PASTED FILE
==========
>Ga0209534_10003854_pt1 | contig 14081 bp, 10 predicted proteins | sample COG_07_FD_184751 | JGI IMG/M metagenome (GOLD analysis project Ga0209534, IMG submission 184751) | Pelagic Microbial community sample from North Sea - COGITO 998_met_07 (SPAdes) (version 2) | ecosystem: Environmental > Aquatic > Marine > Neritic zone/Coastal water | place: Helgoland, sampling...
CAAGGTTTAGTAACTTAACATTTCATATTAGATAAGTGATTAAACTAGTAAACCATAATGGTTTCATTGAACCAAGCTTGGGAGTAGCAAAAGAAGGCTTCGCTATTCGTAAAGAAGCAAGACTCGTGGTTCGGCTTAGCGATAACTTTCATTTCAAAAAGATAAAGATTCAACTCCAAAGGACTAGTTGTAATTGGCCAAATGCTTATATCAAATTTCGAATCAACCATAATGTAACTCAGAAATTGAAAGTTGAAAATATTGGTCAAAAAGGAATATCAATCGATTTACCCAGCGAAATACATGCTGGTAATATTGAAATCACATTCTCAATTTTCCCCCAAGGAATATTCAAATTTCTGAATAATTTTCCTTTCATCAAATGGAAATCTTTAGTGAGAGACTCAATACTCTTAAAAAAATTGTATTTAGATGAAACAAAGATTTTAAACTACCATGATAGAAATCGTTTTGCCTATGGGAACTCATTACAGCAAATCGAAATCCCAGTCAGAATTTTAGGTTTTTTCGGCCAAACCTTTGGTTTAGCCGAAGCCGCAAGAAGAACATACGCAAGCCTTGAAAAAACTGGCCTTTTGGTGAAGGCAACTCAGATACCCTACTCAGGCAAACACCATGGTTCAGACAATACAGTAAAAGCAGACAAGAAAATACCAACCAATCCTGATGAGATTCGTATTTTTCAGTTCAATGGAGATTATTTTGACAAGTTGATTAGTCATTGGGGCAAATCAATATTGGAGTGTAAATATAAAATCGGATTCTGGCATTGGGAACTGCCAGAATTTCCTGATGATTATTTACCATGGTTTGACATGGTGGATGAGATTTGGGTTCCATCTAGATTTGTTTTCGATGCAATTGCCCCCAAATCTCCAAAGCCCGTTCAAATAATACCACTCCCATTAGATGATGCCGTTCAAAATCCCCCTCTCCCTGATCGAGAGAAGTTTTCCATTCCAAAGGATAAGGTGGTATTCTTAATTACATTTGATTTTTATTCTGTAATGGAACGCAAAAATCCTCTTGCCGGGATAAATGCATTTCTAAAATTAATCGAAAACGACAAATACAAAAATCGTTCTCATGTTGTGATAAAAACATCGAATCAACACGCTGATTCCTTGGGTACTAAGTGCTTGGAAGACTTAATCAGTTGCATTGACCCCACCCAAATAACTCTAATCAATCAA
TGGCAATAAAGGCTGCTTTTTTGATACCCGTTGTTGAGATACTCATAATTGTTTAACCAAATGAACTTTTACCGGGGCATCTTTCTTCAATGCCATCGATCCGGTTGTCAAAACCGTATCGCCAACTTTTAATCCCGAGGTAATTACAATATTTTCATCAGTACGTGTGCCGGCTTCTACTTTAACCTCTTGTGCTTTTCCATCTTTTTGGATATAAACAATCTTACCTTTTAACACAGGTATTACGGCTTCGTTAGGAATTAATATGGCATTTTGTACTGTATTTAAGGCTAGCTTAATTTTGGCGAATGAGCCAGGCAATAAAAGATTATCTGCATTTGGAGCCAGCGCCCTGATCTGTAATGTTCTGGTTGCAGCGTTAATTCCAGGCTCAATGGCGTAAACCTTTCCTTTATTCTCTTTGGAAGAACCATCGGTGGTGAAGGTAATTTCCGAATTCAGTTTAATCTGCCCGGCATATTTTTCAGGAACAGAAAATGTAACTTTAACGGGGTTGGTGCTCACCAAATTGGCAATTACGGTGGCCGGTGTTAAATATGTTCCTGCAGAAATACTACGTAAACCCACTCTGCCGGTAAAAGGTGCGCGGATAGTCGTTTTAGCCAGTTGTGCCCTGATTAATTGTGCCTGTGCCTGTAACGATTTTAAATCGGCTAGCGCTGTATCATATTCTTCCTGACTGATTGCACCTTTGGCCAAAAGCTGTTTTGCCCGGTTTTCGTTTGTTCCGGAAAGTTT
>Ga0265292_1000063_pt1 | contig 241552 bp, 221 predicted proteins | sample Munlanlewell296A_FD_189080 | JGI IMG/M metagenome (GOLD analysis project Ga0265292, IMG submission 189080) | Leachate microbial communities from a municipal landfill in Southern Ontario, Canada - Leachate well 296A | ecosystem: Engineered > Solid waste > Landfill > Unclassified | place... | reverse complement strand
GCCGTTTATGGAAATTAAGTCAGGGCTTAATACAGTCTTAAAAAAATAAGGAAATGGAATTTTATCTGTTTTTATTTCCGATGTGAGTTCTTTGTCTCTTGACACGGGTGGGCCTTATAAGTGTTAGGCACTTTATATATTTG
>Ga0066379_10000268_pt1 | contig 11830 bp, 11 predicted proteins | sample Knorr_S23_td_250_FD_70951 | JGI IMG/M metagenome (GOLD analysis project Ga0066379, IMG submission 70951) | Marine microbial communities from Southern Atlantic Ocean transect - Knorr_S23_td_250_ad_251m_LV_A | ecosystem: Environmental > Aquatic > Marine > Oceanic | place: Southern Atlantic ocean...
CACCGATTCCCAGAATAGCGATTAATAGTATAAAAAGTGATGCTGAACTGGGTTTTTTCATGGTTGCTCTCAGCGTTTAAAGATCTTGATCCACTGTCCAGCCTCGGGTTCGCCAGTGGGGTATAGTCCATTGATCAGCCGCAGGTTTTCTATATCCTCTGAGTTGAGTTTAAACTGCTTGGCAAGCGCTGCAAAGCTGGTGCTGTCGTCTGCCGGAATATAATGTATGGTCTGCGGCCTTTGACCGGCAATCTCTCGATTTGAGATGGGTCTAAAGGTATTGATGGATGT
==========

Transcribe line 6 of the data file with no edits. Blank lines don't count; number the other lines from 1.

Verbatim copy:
>Ga0066379_10000268_pt1 | contig 11830 bp, 11 predicted proteins | sample Knorr_S23_td_250_FD_70951 | JGI IMG/M metagenome (GOLD analysis project Ga0066379, IMG submission 70951) | Marine microbial communities from Southern Atlantic Ocean transect - Knorr_S23_td_250_ad_251m_LV_A | ecosystem: Environmental > Aquatic > Marine > Oceanic | place: Southern Atlantic ocean...